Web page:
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Commentary: Anxiety related to home buying can be relieved by planning

Written by Christopher G. Cox

In this article written for the Winston-Salem Chronicle, Christopher G. Cox is publisher/managing editor of, talks about the stress of buying a home. 

For most people, the decision to purchase a home is the single biggest financial commitment they will make in a lifetime of decision-making.  Because the decision to buy a home, especially a first home, involves so many competing factors, it can cause high levels of stress and anxiety.

As stress inducing as a home purchase can be, there are things that a prospective homeowner can do to minimize potential headaches.

Ruth Hudspeth, branch manager for Fairway Independent Mortgage Corp., says the Number One thing homebuyers need to do is be prepared. “A homeowner should be able to enjoy their new home without being overburdened by the financial commitment.  Like any other big decision, however, that takes some planning.” she said.

“You have to take the time to understand your credit score, your capacity to qualify for a mortgage loan and what your budget will be,” she added.

Hudspeth, who has degrees in economics and business administration, recommends that individuals moving from a rental property into a home set aside the difference between the mortgage payment and the rent payment and put that money into a separate account.  “If, for example,” she noted, “your mortgage payment is going to be $1,000 a month and your rent has been $500, pay yourself the $500 difference for a while and see how well you handle it.”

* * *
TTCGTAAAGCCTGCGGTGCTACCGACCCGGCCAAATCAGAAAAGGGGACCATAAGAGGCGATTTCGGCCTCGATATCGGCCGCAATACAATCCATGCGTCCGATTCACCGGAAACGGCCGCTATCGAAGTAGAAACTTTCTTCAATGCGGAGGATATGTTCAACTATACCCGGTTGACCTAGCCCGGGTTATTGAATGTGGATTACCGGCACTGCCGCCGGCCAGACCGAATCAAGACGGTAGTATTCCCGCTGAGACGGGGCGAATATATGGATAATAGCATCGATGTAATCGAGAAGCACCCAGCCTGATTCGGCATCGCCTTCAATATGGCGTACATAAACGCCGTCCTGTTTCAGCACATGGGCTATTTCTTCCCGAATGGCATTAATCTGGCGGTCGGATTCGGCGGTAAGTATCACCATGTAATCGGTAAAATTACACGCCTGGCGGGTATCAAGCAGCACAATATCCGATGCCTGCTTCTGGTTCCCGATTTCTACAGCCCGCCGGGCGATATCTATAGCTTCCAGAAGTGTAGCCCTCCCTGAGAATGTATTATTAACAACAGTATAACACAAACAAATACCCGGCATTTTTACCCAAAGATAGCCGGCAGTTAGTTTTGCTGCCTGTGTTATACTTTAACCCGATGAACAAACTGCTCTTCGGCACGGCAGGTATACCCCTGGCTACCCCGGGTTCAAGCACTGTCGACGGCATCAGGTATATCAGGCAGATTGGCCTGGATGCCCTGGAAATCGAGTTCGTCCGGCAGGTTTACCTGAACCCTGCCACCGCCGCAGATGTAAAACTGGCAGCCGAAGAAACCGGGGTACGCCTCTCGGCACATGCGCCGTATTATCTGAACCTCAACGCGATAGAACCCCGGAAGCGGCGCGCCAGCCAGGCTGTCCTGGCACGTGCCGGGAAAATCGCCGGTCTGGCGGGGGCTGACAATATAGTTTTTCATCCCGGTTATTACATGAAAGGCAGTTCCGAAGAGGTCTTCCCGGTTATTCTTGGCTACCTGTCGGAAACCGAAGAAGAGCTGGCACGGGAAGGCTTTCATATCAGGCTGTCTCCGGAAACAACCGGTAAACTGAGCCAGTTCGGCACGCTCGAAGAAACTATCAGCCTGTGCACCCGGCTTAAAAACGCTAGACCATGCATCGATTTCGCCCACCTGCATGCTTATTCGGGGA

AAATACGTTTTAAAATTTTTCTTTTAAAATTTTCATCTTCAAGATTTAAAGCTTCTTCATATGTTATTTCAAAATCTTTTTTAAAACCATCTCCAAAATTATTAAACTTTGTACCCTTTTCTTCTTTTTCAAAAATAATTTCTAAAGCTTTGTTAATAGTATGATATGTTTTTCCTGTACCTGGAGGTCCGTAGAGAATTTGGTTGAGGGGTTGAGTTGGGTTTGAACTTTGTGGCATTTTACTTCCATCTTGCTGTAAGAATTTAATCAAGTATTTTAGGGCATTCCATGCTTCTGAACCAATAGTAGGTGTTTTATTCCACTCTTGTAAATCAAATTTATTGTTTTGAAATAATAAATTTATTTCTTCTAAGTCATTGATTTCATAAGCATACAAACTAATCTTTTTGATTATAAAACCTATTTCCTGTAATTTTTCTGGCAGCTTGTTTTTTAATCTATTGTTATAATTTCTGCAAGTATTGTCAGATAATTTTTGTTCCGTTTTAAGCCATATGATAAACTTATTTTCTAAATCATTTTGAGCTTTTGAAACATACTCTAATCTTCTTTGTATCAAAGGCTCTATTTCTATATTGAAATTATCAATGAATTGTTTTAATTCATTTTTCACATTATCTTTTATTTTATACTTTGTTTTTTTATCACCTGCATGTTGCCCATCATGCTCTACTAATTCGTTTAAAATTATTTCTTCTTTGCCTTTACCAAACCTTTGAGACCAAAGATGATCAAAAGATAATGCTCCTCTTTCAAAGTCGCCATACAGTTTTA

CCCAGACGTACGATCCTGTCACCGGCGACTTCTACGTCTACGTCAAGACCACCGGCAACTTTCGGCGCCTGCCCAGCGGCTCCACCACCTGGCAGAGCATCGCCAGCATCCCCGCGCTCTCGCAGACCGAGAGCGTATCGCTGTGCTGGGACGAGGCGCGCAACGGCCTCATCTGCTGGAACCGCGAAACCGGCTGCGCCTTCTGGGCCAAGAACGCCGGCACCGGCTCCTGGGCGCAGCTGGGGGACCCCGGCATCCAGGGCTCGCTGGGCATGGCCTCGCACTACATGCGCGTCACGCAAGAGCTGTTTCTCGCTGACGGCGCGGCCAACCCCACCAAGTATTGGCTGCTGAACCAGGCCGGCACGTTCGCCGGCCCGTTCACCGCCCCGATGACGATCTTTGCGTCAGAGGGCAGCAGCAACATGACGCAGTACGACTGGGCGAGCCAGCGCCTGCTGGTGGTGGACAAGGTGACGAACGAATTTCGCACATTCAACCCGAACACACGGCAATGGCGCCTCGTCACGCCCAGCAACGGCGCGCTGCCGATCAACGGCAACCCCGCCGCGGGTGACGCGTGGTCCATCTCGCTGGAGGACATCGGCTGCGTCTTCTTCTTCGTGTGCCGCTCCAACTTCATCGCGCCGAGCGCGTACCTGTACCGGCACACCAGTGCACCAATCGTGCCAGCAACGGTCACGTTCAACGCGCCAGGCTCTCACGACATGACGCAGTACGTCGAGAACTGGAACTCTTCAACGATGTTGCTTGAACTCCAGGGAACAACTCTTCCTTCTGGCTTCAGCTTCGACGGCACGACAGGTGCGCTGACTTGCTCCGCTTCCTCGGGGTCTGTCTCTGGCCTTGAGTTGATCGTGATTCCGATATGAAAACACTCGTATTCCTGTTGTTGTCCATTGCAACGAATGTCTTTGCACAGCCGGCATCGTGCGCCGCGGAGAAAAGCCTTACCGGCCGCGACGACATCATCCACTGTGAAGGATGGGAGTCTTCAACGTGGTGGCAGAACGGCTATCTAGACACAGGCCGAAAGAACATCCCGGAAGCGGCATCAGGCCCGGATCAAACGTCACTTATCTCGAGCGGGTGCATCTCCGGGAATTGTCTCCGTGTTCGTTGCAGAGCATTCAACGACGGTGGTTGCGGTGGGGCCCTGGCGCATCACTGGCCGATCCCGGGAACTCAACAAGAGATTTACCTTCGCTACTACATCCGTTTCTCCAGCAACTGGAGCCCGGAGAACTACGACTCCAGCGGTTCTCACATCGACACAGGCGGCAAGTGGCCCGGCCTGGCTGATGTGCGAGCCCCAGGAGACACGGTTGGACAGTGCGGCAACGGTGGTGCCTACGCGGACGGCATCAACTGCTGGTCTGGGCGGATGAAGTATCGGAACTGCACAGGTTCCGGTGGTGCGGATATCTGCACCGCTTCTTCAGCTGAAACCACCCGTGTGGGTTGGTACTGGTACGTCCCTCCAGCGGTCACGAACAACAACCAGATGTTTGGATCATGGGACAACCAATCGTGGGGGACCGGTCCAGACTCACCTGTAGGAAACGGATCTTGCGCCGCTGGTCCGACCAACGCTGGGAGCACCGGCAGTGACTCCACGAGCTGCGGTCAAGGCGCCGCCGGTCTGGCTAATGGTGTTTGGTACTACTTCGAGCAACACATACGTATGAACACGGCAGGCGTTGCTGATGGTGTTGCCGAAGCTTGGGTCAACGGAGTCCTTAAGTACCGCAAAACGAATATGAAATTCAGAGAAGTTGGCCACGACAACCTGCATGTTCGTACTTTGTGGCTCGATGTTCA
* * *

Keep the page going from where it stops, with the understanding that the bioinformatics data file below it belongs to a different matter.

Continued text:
A lender might be able to tell you the amount of the mortgage loan you can qualify for, but he can’t tell you how much paying that mortgage will affect your lifestyle. “Buying a home is a big decision,” she says, “and it doesn’t make sense to wait until you are too close to making that decision to educate yourself.”

Dr. Kimya N. Dennis, a criminologist who does work in demographic and cultural variance in mental health, agrees that careful preparation is the key to reducing the stress associated with getting into the housing market. “I encourage people to take time to communicate with everyone involved in the process of purchasing a home,” Dennis said.  “There needs to be open and honest discussion that weighs all the pros and cons.”

Some of subjects that should be discussed, Dennis says, are long- and short-term economic goals, location and commuting time, quality of the construction and access to public transportation.

Dennis also emphasizes the importance of carefully reviewing and understanding all the documents required to purchase a home. As part of that process, she suggests taking advantage of low- and no-cost programs designed to educate homebuyers, such as those offered by the local affiliates of the National Urban League, as well as other community organizations.

“If you want to keep your anxiety level low,” Dennis adds, “you can’t be afraid to ask questions.  And as basic as it sounds, sometimes you just have to take a few minutes to pause and breathe.”  She explains that a common reaction to anxiety is holding one’s breath, especially just before making a big decision. “You might be surprised,” she concludes, “to find out how much it helps to just stop and take a few deep breaths when decisions threaten to become overwhelming.”

About the author


Christopher G. Cox

Christopher G. Cox has over 20 years of experience in the real estate and finance industries. He has understands the complexities and diversity of the real estate market, and he has a passion of helping people realize the American Dream.